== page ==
Bell tolls for Twell in harsh baptism on the big stage

World junior champion blames warm-weather training for 1500m flop
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The Independent Online

Last summer Steph Twell was a gold medallist on the global stage, winning the 1500m at the World Junior Championships at Bydgoszcz in Poland. Twelve months on, the day after her 20th birthday, she made a tearful exit from the heats of the metric mile on her senior World Championship debut in the Olympiastadion yesterday. Running in the last of three first round heats, the Aldershot athlete dropped out of qualification contention on the final lap, finishing 12th in 4min 18.23sec, more than 14 seconds down on her personal best. "I didn't feel right from the start," she said.

Twell's coach, Mick Woods, had not wanted her to attend a compulsory British team preparation camp in Portugal, fearing that the heat might affect her. "Portugal was tough, I have to admit," Twell said. "I have not dealt with it before. I had never been warm-weather training before. My steady training was fine but for some sessions there was no shelter at all."

Sadly for Charlene Thomas, the Wakefield Harrier who booked her Berlin ticket with a surprise win at the British trials in Birmingham last month, there was no shelter from the mid-race collision in the opening heat that dislodged one of her shoes. With one shoe off and one shoe on, she could only struggle home 10th in 4min 9.91sec.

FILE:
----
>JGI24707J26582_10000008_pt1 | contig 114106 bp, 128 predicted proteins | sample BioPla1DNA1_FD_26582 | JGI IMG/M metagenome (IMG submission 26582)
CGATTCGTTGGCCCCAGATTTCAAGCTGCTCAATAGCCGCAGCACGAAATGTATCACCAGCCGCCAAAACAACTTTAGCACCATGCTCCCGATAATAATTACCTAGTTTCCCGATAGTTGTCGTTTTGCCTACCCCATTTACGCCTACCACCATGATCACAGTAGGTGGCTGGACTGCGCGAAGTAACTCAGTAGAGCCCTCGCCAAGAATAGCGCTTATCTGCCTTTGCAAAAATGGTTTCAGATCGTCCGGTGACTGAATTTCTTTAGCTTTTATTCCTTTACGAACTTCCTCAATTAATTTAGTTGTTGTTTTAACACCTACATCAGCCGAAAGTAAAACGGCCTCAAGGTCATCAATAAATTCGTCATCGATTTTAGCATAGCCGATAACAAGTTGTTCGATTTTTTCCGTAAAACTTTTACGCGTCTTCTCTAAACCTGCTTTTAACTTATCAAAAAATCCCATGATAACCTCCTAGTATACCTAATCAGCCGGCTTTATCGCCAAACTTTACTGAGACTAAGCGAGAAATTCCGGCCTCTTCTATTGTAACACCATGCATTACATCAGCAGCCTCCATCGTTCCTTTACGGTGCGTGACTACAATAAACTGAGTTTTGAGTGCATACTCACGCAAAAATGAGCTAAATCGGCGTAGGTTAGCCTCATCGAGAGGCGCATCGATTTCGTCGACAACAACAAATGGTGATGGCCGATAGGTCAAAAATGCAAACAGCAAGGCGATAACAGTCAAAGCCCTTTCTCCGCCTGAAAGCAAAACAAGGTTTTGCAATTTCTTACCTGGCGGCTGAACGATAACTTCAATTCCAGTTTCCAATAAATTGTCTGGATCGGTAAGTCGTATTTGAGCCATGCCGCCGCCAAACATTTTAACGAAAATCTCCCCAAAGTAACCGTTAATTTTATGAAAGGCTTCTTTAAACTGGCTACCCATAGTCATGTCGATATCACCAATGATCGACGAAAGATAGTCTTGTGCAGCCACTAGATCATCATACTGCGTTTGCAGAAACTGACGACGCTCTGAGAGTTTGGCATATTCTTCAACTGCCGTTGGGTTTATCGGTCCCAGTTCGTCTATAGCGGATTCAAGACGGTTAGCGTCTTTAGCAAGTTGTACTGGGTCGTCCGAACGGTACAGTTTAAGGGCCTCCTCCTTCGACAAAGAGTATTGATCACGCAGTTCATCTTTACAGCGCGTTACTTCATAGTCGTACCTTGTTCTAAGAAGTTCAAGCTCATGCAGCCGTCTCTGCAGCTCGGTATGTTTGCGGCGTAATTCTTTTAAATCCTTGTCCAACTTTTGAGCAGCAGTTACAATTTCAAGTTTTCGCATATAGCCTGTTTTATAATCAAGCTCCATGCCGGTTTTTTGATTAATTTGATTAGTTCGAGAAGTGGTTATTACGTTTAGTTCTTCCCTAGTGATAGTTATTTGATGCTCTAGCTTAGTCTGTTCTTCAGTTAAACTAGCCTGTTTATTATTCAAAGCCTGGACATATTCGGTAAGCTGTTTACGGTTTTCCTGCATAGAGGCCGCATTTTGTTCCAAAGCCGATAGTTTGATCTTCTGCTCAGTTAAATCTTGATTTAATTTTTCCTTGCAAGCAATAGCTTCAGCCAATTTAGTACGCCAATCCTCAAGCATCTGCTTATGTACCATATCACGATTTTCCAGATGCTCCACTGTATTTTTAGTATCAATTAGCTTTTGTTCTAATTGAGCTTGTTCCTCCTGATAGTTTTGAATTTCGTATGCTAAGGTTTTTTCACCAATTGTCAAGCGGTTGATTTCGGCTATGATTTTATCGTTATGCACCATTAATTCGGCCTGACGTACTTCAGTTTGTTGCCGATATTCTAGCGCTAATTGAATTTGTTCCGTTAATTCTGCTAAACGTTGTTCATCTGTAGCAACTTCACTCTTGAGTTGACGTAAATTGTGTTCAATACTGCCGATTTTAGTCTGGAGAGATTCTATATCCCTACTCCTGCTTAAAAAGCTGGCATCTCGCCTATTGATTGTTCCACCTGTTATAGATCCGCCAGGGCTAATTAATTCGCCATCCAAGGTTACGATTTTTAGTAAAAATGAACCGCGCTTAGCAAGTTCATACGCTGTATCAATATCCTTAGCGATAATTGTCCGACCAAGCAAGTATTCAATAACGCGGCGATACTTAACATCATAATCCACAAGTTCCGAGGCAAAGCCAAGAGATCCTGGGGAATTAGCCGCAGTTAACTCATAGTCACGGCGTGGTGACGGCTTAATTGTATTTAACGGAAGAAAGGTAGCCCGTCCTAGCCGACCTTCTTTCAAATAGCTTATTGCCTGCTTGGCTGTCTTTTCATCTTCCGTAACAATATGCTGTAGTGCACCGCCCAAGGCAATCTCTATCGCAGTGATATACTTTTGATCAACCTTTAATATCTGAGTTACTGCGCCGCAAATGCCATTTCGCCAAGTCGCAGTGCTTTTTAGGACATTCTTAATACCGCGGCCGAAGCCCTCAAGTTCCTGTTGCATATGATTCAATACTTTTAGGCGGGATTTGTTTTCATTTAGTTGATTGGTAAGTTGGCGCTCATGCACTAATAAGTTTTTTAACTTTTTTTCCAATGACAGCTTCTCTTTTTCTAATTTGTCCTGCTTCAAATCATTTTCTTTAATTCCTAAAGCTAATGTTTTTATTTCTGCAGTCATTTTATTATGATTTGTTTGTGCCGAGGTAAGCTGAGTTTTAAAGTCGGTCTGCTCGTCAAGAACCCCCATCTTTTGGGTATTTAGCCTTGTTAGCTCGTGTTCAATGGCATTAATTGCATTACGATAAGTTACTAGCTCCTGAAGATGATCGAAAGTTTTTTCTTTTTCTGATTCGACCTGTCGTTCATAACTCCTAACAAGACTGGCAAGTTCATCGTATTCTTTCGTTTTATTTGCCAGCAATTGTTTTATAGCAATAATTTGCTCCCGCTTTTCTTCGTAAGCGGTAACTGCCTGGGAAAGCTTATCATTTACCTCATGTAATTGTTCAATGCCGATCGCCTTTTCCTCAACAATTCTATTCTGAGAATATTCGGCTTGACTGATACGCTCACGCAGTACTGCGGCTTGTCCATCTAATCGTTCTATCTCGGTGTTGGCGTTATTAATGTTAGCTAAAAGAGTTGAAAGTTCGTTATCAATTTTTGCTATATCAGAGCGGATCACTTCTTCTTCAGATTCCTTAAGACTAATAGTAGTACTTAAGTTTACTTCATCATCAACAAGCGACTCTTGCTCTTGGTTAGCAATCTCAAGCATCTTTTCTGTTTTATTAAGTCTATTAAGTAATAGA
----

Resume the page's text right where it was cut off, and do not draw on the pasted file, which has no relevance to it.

"I think it happened when one of the other runners fell," Thomas reflected. "I hurdled over her but she either pulled down on my heel or it fell off.

"It was half off and I was running trying to get it back on again for about 250 metres but I couldn't, so I kicked it off and ran the rest of the race with only one shoe on. It's just really disappointing. I was feeling so good. I had my race ready to go."

Still, at least one Briton managed to make it through to Friday's semi-finals. Drawn in heat two, Lisa Dobriskey ran an assured race, qualifying comfortably in third place in 4:07.90, behind Ethiopian Gelete Burka and Natalia Rodriguez of Spain. "I'm really happy with that," Dobriskey said. And with good reason.

The Kentish woman narrowly missed out on an Olympic medal in Berlin last summer, finishing fourth in the final. Since then, however, Dobriskey has endured a torrid time of it. A stress fracture to the lower back and a thigh problem have restricted the 25-year-old to a late challenge in the medal stakes for Berlin.

Happily for the British team, there were no tales of woe from the first round of the men's 400m. Rob Tobin won the opening heat in style, clocking 45.50sec. "What you want in a championship is a good start, and then to carry it on through the rounds," the Basingstoke athlete said.

Michael Bingham also carried himself through to tomorrow's semi-finals, finishing runner-up in his heat, behind Chris Brown of the Bahamas, in 45.54sec. Martyn Rooney, sixth in the Olympic final in Beijing but hampered by injury this summer, also progressed. The big Croydon Harrier finished third in his heat, clocking 45.45sec.

Like Rooney, Sarah Claxton was also a finalist in Beijing last August, placing eighth in the 100m hurdles. The Belgrave Harrier has yet to recapture that form this summer but she secured her semi-final passage yesterday, clocking a season's best time of 12.86sec for fourth place in her first-round heat. Jessica Ennis had also entered in the event for Britain but she withdrew in the wake of her gold medal winning heptathlon performance.